During any merger, acquisition, or internal reorganization there are myriad corporate considerations on the tax and non-tax front. Besides all the internal resources utilized, there are usually attorneys, accountants, and outside consultants engaged to help the organization overcome the numerous hurdles it will encounter as it makes its way through the acquisition/transition process.
However, there is one department that is often left out of the internal planning stages of many transactions, and where hidden value, both in cash and employee satisfaction can be found – payroll! That is because in many cases where employees are transferring between legal entities as a result of a transaction, there can be significant savings available if handled properly on the front end.
And the good news is, even if payroll does not have that early seat at the table to facilitate prospective savings, refunds could still be available for 3+ years after the transaction closes.
As most readers know, there are certain payroll taxes that have an annual maximum cap or taxable wage base applied. Social security ($142,800 in 2021), Federal Unemployment Tax ($7,000) and State Unemployment Insurance (range from $7,000 –
$47,400) all have annual limits. In many cases, those year-to-date amounts reached pre- transaction can carry over post-close so that the successor entity does not have to restart the wage base from dollar one.
Sometimes the ability to take advantage of these carryover opportunities is hampered by system limitations, lack of proper guidance and planning or simply not enough hours in the day.
Let’s explore some thoughts on prospective planning and retroactive recovery:
What Is Successorship?
The definition of successorship in the context of taxable wage continuation often differs between federal and state.
In the federal employment tax space, successorship for wage base continuation is generally achievable when an entity acquires all the business and operations of a prior entity or a segregable portion of a business (think buying a division of a company, or a specific warehouse or manufacturing site) and continues the operations of that acquired business post-transaction. This is, of course, a simplified definition, and the specifics of any transaction would need to be reviewed for applicability. However, in many cases, a successorship position is available to the buyer at the federal level if carefully considered and acted upon during transaction planning.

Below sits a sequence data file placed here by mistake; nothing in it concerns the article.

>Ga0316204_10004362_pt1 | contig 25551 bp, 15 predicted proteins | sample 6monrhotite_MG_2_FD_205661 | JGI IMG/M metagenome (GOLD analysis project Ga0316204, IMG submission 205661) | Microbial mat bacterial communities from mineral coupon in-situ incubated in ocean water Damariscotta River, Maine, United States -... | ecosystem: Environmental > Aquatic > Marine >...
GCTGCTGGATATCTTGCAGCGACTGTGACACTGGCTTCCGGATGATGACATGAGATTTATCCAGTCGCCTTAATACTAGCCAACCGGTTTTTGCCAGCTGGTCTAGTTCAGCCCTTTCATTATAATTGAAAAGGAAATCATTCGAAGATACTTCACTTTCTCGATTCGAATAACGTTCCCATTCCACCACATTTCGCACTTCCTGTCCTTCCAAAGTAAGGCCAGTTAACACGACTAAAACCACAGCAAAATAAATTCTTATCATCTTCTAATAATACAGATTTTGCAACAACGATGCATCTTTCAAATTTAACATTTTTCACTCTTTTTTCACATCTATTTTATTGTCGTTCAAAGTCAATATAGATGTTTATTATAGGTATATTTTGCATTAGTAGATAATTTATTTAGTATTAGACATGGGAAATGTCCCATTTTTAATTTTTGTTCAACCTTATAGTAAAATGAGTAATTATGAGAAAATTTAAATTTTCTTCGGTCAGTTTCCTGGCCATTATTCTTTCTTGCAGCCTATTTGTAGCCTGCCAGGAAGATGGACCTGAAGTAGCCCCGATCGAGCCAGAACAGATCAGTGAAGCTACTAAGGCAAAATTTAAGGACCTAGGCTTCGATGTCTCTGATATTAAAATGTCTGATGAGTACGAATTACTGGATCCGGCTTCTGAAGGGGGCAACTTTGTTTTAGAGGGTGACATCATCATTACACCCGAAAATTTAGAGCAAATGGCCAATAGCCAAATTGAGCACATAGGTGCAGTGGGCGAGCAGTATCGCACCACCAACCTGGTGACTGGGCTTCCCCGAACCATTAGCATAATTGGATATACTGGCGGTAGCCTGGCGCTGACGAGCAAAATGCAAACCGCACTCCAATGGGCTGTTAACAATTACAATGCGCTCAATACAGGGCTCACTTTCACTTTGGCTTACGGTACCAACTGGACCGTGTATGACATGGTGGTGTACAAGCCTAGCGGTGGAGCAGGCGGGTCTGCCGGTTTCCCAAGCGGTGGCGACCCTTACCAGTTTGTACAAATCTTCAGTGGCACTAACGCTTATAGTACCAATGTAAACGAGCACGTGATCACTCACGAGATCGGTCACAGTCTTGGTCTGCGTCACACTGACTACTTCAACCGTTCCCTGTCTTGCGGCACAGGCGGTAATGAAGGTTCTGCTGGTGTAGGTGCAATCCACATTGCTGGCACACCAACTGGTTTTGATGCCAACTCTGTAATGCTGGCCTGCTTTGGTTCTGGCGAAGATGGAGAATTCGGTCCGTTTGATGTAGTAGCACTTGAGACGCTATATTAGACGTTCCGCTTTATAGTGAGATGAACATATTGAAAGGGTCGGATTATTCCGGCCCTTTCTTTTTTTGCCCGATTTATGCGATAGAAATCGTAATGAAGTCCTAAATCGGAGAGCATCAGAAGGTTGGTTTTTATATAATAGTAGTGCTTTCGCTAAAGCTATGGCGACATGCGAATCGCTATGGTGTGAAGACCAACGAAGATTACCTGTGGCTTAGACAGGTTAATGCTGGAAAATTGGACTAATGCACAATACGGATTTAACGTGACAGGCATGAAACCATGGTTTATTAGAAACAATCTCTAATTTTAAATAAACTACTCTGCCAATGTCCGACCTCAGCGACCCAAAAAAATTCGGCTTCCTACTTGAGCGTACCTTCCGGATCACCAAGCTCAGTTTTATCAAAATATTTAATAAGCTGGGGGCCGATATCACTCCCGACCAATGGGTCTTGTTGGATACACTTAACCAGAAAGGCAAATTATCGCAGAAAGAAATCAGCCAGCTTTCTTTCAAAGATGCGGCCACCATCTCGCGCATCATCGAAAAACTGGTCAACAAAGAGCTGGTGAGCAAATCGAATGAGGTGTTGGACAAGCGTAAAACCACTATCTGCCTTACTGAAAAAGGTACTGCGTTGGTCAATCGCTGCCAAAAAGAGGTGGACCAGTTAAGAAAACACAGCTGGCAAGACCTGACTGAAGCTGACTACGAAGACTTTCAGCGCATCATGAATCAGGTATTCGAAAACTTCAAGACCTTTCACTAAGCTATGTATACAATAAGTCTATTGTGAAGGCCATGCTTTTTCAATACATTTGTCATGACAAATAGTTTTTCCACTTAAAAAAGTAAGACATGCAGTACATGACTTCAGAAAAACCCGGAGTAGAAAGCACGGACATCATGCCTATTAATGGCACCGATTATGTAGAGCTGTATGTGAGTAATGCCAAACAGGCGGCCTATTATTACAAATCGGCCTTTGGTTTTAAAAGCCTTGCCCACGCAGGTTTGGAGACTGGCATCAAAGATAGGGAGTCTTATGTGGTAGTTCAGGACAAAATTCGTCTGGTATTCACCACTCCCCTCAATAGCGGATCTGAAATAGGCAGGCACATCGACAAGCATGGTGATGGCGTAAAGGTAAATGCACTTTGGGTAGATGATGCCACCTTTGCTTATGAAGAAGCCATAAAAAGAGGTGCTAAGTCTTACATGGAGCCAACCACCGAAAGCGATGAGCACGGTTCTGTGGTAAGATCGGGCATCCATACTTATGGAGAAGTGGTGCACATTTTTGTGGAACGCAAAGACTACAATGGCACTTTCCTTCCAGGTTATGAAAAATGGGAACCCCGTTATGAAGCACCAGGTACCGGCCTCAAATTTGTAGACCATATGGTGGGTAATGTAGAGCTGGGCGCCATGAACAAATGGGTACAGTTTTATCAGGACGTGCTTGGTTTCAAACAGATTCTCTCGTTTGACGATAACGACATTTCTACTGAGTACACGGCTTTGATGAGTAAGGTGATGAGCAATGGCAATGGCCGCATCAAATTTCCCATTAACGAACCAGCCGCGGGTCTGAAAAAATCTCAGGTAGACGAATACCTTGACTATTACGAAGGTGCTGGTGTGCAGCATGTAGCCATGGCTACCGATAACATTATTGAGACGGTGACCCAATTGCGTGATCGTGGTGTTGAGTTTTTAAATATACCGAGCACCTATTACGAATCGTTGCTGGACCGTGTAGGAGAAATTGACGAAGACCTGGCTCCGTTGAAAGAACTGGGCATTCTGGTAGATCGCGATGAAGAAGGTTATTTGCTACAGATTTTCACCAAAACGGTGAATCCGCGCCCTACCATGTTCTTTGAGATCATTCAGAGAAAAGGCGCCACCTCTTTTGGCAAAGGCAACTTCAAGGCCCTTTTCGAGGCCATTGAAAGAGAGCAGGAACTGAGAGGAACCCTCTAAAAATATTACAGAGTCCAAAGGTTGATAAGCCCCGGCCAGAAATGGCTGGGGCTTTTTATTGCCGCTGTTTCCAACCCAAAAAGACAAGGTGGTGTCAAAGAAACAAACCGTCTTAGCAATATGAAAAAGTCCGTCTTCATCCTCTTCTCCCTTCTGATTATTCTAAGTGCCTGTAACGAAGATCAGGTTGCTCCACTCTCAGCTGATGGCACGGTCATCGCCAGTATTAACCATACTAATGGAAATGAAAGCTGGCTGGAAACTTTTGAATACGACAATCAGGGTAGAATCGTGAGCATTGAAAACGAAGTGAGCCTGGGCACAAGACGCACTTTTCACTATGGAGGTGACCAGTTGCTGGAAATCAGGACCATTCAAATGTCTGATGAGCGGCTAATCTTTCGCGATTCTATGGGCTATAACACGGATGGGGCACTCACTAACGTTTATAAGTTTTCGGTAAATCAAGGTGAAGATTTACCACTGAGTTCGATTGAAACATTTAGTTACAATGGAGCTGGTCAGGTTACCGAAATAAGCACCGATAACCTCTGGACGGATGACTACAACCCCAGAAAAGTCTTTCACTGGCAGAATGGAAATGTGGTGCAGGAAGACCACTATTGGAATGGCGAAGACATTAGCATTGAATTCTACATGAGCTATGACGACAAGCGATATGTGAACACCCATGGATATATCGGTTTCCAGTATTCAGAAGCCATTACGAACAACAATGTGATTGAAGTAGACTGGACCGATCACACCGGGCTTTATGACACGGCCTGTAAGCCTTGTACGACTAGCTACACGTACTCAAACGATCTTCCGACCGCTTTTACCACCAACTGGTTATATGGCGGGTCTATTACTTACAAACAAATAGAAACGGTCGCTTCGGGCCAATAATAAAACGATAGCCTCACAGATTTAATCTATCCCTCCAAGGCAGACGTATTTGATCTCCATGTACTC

Meeting the federal definition of a successor employer allows for the continuation of the Social Security and Federal Unemployment Tax wage bases which could provide significant transactional savings as well as increased employee satisfaction during what is sometimes a stressful time.
At the State Unemployment Insurance (SUI) level, things can get a little trickier. While some states, like New York, require successorship in the event of any transaction, other states, like Florida, require agreement between predecessor and successor in order to allow for such a position.
What must also be considered at the SUI level is that, in some cases, a successor employer taking advantage of the wage base carryover may also be liable for the predecessor’s SUI tax history. As a result, a buyer could get a short-term gain by carrying over the YTD taxable wage base, but then be saddled with long term tax increases in the event of poor SUI history.
Both factors need to be weighed, especially in those states that provide the buyer options as to whether to succeed or not. Also, some states will allow for the successor position for wage base continuation and not require the buyer to take on the SUI history of the seller.
One important note: any transaction in which the buyer and seller are commonly owned or controlled requires the transfer of SUI history, including timely transactional reporting.
Taxable Wage Base Transfer Planning